16. I buy QC and Cayuse which are usually hard to come by and not found collecting dust on the shelves like DeLille. If I had to pay an entrance fee to go sip and collect my wine at either I'd be a little put off. I have no problem paying a tasting fee anywhere in hopes if I buy a bottle it is refunded. The handful of Delille's I've had have not inspired me to purchase any...this inspires me even less so with all the other wineries throwing great release parties with great food and multiples wines for free.

  17. Anon 12:21p, this is definitely one of the perspectives I have heard from people on this. Thanks for the comment.

  18. My experience, including attending other winery releases such as Quilceda, is that DeLille's releases are the classier (read as the best) of WA release events; the food is not just cheese, it is catered (read as $), and yes there are shuttle and police and parking services (read as $), and there are staff to assist in pick-up and purchase and pour and serve (read as $). The point, which I certainly get, is to attend the event for the total experience, not just picking up your wine. I personally congratulated Jay on this change and told him I get it. Hopefully, over time, others will too!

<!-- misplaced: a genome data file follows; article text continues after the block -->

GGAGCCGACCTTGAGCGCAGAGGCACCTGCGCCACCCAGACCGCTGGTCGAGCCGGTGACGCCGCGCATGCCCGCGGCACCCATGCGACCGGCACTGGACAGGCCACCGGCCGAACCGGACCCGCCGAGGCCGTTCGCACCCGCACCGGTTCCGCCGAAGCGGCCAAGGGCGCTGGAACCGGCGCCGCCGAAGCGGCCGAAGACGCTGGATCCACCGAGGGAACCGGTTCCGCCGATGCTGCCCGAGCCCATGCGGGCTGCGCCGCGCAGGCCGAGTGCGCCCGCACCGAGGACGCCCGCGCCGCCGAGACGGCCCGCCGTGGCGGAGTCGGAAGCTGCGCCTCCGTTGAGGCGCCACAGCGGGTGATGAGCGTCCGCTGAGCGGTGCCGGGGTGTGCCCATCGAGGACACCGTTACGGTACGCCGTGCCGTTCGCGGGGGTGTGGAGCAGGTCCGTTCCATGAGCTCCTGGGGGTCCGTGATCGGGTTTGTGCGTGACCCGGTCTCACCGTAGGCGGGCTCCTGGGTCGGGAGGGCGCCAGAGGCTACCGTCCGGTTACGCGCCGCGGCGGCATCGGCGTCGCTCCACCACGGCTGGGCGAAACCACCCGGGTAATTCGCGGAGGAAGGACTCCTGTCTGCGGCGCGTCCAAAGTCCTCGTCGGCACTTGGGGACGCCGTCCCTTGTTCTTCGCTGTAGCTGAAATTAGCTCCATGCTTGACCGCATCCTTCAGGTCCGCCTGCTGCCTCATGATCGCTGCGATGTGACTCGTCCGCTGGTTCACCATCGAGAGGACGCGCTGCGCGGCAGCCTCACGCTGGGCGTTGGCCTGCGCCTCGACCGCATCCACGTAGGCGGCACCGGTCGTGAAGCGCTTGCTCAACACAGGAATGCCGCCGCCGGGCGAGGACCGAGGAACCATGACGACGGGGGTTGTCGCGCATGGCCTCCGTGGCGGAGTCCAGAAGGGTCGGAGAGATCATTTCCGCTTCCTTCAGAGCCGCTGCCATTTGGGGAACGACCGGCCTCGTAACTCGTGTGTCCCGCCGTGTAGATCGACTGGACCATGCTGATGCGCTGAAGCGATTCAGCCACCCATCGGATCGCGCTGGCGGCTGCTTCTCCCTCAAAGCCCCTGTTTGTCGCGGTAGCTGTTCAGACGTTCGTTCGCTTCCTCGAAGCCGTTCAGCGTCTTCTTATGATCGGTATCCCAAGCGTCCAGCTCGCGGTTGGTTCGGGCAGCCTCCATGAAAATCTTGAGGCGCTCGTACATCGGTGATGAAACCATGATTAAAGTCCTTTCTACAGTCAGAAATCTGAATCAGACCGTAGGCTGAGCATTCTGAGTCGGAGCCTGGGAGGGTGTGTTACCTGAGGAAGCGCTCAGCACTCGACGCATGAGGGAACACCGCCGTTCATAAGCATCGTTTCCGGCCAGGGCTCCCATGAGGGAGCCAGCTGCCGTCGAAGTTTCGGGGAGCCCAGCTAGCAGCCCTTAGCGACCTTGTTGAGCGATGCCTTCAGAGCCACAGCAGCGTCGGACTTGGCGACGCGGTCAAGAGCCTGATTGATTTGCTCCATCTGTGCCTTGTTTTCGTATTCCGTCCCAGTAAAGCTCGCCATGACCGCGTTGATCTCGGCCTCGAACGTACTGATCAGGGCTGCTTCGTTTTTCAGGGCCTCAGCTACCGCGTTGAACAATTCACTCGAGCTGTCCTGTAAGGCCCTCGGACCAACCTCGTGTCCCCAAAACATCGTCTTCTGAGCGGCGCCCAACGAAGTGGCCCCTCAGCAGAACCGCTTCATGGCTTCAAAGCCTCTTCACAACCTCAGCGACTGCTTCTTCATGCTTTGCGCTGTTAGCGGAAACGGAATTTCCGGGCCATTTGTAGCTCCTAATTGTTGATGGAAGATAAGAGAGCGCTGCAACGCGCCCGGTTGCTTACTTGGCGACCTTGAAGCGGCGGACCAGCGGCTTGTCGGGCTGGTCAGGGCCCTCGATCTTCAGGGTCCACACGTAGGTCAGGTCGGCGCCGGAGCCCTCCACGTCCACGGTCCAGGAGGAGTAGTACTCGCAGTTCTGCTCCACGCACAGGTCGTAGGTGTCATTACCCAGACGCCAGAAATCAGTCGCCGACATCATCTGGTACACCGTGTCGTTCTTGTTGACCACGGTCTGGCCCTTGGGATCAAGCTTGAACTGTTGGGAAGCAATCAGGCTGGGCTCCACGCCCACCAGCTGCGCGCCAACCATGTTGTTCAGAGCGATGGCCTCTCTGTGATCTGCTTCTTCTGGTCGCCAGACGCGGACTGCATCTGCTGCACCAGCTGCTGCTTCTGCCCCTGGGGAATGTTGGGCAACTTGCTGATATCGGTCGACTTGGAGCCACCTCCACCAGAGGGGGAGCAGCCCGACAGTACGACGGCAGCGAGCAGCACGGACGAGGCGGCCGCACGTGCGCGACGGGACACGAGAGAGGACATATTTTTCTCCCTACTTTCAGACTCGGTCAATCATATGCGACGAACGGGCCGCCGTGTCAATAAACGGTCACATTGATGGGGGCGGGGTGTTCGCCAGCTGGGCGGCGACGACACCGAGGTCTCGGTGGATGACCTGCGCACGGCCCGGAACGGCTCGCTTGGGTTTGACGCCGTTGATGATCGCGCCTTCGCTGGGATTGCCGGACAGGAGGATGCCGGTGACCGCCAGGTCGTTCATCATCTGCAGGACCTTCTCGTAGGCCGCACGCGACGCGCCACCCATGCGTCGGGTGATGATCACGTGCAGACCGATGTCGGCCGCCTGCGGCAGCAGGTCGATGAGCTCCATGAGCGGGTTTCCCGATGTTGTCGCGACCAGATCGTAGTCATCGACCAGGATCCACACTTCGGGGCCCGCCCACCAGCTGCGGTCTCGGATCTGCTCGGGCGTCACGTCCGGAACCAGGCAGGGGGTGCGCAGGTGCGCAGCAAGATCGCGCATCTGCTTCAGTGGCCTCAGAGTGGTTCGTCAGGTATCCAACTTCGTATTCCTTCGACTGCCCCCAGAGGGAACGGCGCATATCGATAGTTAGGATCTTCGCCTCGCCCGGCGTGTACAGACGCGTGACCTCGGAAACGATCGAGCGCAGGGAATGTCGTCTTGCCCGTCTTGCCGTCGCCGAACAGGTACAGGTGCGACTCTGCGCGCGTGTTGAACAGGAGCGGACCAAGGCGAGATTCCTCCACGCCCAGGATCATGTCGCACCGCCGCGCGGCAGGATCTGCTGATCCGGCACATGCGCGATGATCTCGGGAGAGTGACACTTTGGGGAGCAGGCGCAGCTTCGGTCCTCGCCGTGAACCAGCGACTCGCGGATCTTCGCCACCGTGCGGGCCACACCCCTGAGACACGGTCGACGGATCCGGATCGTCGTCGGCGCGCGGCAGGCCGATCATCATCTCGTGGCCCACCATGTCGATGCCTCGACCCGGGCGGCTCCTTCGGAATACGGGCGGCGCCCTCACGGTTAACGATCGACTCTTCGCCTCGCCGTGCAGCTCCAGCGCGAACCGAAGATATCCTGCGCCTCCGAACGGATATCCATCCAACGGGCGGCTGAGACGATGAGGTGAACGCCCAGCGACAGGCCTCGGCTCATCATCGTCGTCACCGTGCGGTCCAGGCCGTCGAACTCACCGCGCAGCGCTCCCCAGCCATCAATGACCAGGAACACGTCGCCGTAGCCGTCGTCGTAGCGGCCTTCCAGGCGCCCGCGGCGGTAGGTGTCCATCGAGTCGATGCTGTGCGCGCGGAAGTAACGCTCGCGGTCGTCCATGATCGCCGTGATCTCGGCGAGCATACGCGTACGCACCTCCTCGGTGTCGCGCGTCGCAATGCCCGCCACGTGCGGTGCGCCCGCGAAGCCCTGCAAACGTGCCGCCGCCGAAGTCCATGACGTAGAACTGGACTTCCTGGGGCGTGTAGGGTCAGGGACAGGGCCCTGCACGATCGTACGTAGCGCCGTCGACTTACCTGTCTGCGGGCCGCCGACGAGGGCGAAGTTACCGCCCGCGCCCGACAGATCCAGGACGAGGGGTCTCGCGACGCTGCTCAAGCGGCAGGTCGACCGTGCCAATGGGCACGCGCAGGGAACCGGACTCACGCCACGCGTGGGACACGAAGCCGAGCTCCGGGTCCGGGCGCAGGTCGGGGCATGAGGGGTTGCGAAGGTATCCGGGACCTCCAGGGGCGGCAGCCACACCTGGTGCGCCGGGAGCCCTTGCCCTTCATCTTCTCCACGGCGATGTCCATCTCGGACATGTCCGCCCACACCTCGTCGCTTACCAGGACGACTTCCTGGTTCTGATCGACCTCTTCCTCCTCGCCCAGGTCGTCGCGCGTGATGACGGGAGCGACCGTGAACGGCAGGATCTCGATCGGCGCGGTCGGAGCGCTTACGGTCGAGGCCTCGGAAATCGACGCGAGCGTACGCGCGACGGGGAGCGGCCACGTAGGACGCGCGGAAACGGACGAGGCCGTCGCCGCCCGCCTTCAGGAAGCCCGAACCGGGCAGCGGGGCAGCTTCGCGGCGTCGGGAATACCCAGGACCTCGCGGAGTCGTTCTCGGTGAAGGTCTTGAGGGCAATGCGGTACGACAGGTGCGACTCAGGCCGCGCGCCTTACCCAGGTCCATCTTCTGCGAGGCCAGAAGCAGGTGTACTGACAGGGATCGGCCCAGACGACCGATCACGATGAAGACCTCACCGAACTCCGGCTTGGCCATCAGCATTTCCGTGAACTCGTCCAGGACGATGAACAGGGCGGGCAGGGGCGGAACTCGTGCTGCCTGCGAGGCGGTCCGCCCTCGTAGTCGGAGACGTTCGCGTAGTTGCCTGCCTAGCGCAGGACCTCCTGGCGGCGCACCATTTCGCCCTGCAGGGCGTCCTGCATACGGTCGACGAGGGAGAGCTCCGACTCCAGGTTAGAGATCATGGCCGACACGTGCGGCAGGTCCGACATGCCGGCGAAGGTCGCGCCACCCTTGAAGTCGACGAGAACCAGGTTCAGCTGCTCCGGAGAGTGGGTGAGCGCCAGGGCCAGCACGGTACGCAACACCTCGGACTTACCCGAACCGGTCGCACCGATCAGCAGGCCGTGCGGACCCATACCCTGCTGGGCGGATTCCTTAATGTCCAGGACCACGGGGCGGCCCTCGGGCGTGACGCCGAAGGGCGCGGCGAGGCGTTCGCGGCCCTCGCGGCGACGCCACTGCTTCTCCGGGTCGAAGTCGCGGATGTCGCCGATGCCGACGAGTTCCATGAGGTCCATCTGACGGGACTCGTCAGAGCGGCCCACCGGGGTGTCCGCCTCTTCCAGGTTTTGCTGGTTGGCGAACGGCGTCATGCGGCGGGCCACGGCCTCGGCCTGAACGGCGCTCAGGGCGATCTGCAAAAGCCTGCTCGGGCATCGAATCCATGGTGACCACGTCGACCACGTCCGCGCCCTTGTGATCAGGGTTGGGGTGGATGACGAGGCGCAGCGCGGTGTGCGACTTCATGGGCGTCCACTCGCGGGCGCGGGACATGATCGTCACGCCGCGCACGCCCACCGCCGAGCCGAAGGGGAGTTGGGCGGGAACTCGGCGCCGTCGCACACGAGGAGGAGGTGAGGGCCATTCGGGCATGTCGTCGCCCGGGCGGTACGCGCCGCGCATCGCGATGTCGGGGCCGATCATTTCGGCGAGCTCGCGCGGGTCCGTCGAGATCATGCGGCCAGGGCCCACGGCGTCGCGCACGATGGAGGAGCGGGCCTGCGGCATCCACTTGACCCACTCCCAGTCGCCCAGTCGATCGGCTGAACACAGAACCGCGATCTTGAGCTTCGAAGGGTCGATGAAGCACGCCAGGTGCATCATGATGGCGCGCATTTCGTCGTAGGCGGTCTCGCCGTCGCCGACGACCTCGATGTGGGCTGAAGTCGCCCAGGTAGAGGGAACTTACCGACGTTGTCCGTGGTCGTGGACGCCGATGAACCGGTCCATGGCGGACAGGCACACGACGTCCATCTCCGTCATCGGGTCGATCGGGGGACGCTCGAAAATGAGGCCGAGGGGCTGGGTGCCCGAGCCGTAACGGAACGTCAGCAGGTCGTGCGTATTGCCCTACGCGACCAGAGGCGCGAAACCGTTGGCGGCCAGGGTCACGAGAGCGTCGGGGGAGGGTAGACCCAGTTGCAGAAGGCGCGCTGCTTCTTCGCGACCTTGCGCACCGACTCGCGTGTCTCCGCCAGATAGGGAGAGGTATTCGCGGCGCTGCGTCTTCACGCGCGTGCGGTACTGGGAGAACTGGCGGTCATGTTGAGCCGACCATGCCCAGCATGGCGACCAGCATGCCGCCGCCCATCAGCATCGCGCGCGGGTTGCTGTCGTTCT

19. Anon 11:35a, thanks for the comment. Part of what fascinates me about this issue is how divided people are about it with some in support and others not happy about it. DeLille definitely spends an enormous amount of money on these events as I mentioned earlier. No question about that.

    Personally, I believe it was a good move to limit the size of the event to improve the experience for everybody. I would have gone about doing so in a different manner, certainly the rollout of it at the very least, but as I mentioned earlier, a lot of thought went into the decision.

  20. DeLille Cellars wines are really made for society's upper-crust. Not for wannabes or me-toos or entitled 20-something brats. Go to the warehouse district if you fall in those categories.

    If you don't make a whole lot of coin or don't have Franklins for disposable income, then don't kid yourself...this ain't your wine right now, and the Chateau ain't your place, either.

    If you don't like that message, it's because they are true.
    XD ~WAwineman